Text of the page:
Clinical-Medical Image - International Journal of Clinical & Medical Images (2020) Volume 7, Issue 8
Author(s): Indranil Saha*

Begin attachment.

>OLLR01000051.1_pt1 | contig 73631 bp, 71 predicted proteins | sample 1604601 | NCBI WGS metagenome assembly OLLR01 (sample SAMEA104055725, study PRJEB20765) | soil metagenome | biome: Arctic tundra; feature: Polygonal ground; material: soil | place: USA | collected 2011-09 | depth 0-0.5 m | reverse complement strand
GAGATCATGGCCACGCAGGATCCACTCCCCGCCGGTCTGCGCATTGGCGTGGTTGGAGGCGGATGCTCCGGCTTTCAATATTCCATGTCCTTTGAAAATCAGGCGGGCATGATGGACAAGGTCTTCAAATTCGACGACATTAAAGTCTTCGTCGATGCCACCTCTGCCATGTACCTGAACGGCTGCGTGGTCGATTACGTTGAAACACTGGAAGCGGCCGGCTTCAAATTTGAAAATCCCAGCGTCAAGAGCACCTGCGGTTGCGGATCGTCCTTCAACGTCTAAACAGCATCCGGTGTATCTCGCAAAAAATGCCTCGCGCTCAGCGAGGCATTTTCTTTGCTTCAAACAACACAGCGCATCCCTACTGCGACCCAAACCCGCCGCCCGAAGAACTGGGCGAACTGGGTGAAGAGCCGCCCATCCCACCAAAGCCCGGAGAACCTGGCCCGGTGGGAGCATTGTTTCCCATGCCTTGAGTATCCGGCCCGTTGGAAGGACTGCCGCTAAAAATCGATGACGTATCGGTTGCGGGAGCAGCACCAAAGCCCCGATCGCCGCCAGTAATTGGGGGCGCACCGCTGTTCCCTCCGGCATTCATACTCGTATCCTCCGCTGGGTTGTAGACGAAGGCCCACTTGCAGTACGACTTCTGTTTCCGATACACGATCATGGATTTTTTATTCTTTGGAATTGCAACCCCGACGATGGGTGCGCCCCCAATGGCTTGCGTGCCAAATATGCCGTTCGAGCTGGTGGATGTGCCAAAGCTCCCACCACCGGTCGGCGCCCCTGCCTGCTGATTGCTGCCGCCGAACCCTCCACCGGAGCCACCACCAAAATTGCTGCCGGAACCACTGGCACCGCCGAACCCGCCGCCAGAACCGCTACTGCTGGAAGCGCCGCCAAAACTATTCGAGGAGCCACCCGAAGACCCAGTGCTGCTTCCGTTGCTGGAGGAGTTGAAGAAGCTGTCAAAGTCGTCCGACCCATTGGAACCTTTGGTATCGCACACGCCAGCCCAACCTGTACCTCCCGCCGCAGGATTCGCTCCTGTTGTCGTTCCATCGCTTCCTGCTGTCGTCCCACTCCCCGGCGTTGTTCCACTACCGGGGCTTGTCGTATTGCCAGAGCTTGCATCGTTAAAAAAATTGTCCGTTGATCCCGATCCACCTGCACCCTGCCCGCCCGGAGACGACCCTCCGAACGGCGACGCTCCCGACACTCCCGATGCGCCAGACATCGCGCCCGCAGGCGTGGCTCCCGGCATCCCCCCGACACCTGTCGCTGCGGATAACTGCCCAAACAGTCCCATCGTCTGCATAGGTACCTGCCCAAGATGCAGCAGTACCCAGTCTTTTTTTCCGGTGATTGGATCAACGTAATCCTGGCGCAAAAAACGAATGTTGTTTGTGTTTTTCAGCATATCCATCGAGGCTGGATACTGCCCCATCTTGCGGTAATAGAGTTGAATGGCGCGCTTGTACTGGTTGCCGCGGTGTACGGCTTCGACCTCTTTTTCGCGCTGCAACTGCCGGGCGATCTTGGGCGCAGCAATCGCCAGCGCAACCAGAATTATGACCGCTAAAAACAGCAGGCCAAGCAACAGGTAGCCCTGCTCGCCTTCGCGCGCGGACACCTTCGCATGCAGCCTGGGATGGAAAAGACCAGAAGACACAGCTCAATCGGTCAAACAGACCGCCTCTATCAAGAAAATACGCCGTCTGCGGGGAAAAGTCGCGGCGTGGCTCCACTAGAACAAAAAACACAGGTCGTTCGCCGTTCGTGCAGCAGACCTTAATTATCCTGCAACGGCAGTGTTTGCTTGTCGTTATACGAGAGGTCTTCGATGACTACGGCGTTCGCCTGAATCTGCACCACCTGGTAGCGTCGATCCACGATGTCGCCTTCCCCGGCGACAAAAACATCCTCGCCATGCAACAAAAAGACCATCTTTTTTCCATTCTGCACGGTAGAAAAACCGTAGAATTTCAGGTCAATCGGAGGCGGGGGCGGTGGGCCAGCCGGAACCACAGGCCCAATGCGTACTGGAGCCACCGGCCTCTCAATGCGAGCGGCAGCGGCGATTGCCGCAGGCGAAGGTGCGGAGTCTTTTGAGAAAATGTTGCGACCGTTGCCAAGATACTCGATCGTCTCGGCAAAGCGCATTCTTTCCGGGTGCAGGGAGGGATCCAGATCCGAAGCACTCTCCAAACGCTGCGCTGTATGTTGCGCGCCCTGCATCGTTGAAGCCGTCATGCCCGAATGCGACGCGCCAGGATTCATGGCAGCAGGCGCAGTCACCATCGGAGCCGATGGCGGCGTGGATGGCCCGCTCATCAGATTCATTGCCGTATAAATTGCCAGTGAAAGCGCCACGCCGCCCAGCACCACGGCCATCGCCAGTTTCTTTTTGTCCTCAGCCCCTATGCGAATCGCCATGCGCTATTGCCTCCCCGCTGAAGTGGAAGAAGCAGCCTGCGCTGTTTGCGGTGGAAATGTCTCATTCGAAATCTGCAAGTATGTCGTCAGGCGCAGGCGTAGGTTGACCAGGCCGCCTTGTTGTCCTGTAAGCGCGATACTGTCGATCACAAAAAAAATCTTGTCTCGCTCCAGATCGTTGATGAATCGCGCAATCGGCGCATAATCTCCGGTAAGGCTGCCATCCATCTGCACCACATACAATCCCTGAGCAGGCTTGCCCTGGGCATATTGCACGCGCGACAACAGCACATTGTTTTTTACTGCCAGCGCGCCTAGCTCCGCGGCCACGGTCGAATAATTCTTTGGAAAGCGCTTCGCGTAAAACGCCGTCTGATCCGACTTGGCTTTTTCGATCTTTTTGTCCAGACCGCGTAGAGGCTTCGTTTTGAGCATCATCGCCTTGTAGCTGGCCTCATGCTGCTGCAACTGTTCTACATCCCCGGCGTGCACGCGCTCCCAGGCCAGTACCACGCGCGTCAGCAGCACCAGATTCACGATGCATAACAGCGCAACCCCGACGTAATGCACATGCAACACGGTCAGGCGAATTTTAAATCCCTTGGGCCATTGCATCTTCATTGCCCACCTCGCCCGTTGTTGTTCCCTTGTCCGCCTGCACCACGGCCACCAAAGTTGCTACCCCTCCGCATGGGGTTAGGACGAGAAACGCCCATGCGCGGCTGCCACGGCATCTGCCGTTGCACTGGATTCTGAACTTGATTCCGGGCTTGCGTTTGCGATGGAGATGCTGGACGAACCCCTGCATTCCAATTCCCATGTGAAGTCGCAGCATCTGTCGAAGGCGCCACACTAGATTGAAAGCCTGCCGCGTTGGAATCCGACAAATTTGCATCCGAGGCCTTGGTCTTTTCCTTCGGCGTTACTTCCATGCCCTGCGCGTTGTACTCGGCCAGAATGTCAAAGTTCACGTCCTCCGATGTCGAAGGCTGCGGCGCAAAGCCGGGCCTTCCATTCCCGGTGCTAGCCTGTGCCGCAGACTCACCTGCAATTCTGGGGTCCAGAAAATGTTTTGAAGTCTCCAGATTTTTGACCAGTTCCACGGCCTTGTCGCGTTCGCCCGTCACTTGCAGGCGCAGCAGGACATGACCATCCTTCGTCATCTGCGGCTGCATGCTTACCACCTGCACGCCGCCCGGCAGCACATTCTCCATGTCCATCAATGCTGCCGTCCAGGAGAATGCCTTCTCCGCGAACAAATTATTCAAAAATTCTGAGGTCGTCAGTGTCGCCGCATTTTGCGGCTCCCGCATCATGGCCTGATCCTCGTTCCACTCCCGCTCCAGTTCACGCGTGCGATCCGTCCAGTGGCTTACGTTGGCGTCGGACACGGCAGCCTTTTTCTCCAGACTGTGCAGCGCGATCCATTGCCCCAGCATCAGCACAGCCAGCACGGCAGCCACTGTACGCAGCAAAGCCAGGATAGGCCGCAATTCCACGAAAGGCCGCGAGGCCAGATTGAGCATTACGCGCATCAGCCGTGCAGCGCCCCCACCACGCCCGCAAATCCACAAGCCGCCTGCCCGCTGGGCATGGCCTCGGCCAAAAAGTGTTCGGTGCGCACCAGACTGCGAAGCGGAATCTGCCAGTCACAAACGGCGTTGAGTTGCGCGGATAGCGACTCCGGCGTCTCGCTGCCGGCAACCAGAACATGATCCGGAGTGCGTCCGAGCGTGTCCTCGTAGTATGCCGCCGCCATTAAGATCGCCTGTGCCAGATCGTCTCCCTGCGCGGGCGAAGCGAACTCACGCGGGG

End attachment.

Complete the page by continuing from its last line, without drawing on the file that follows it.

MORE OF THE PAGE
Inherited Retinal diseases are an incurable cause of visual morbidity occurring in children and young adults. Retinitis pigmentosa is one of the commonest examples of inherited retinal diseases with a prevalence of 1 per 4000 individuals. Colobomas are known to occur in approximately 1 per 10,000 people. Colobomas occur due to defective closure of the embryonic fissure between 6th–7th weeks of development fetal life, and are under diagnosed as they don’t cause symptoms until they involve the disc or macula or both. Retinitis pigmentosa and choroidal coloboma are known to usually exist as two separate entities. The fundus photo shows features of Retinitis pigmentosa, with an isolated chorio-retinal coloboma inferior to disc, in a 30 years old lady, who, presented with decreased peripheral vision and nyctalopia. There was no history of consanguinity. On evaluation she was found to have 6/6 vision bilaterally. Anterior segment was unremarkable in both eyes. Right eye fundus showed features of Retinitis pigmentosa. Humphrey Visual Fields 24-2 tests showed bilateral visual field defects, explaining the loss in peripheral vision. After extensive literature review, such association of unilateral coloboma in a patient with bilateral Retinitis pigmentosa, with no other systemic anomalies is extremely rare, and has been reported only in a few cases (Figure 1).